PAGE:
Manage XLA service expectations not SLA assumptions!!

How does it feel when you work so hard to meet all the terms of your SLA’s – BUT the customer is still unhappy!

Historically many Service Level Agreements (SLA’s) were written by IT, for IT, in order to measure their ability to deliver the expected levels of response, resolution, availability and performance of systems and services. The Key Performance Indicators (KPI’s) and metrics were created so that they could be recorded, monitored and reported on, within the vast range of ITSM tools available on the market, and many were (and still are) included in contracts that have no bearing on the reality of the service experience – from the customers perspective.

When everything is changing and transforming at ever increasing speed – we have to constantly ask (Continuous Service Improvement (CSI)) whether the people, processes and tools being used by IT are still equipped to manage the expectations of todays employee demands for productivity.

There is increasing coverage of XLA’s – (Experience Level Agreements) – replacing the traditional SLA’s (Service Level Agreements). The original purpose of SLA’s from an ITIL® perspective was to help move the IT function from a purely technical capability to one which organised its systems and technology into business services supporting the organisations goals. This was and still is a valid effort – because for every organisation that has matured in service delivery terms there are still those who ‘talk’ service – but deliver technology – in silos.

The rise in the number of frameworks designed to address IT and business issues is a clear indicator that there is no simple solution to a very complex set of variables. However, if we simplify the issues into the three core pillars of people, process and technology – we can begin to review whether they are fit for purpose and how far on the maturity journey SLA’s can take a service.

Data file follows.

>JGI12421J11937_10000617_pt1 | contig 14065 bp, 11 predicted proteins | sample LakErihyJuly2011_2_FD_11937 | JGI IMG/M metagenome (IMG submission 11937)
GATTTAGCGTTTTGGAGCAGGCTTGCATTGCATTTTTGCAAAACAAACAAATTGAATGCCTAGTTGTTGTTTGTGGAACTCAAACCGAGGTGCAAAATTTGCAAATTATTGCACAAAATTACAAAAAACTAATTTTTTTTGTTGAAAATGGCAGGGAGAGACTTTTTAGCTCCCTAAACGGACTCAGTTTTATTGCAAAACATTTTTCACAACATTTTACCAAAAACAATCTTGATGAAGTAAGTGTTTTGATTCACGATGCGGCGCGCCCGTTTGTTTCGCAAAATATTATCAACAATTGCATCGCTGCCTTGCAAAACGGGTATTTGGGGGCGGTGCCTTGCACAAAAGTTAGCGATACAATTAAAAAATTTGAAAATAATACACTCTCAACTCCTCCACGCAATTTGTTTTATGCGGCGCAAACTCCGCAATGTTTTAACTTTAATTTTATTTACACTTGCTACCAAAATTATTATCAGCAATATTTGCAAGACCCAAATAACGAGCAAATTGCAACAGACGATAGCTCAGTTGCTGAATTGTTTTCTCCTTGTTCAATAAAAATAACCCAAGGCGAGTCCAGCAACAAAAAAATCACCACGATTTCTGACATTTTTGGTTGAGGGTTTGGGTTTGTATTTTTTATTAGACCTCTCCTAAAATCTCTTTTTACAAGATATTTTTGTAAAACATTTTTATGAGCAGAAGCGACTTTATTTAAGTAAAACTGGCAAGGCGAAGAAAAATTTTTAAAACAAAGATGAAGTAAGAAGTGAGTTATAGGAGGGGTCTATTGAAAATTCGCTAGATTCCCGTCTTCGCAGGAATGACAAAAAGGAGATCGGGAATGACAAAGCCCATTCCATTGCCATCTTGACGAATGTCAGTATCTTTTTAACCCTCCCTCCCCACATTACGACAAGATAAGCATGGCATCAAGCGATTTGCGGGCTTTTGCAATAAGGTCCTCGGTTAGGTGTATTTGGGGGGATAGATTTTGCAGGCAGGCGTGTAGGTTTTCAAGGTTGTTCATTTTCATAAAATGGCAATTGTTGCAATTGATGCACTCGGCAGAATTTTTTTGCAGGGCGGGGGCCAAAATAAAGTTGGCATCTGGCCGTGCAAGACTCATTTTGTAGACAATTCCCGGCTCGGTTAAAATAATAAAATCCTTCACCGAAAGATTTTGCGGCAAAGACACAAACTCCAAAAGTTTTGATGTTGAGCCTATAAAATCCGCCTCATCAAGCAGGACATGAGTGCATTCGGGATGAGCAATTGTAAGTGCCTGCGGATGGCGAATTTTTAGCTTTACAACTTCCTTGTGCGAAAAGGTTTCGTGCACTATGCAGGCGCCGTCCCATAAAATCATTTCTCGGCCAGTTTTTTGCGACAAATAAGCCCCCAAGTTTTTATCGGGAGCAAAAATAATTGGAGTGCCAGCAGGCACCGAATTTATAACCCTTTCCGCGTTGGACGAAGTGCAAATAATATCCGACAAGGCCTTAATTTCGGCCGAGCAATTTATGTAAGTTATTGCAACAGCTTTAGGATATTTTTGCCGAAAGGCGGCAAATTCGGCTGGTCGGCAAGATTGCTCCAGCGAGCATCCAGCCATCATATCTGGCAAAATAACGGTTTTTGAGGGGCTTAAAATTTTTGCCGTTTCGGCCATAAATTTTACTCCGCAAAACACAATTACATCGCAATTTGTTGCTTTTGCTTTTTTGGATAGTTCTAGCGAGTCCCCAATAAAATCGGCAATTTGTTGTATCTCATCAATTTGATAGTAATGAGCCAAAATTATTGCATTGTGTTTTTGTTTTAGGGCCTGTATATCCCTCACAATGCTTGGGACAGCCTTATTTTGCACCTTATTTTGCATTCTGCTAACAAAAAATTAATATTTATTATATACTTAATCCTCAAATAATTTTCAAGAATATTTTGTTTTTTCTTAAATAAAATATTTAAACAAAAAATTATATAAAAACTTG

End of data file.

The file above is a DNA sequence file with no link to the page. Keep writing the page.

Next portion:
What has to happen to better manage customers’ expectations and experience into the future?

Defining the customer experience requirements – from the customers perspective – will always be very subjective – but you have to put a stake in the ground. Start somewhere. The power of a positive experience is the best marketing tool you have. Ask the customer, speak to them (in their language), what is most important to them. Don’t make assumptions about what they need and more importantly when they need it, manage expectations about what is realistic and achievable then plan how to surpass the basic levels of service delivery and commit those into the design of the services.

During our series of roadshow events this year which explores this topic in detail we have been asked a lot of questions about HOW to transition, where to start, is there a framework, a method, a defined step by step approach we can take? One of the key considerations is about how you move from being a reactive service provider to a proactive one. Consider the fundamental difference between the following statements:

• We fixed 90% incidents within SLA
• We fixed 90% of incidents before the user was affected

This requires a complete shift in culture and operations with regards to HOW we set and manage expectations and to not make assumptions about what the customer wants – which many SLA’s are guilty of.

This is clearly demonstrated by the following examples of the distinction between the approaches:

• Oracle financials was available 90% of the time
• We enabled the invoicing/payment process when finance needed it

This is where XLA’s are gaining prominence and increased attention. It is all about the customers perception and experience. Many ITSM professionals have been saying this for years – but how has IT now evolved to a point where this can actually be delivered as a reality in the digital age?

Moving from reactive to proactive operations means that the culture of the organisation needs to change from one where ‘the revered firefighting hero needs to be replaced with the fire prevention officer’.

With proactivity comes increased productivity, but you need the right tools to facilitate the change in approach, for the people, the processes and the technology!

To find out more about the service maturity journey and how to formalise XLA’s to benefit your organisation – join us in Edinburgh for the last roadshow of 2019, dates for 2020 in London and Birmingham being announced soon. Alternatively, drop us a line info@brighthorse.co.uk or give us a call 07785 540171.

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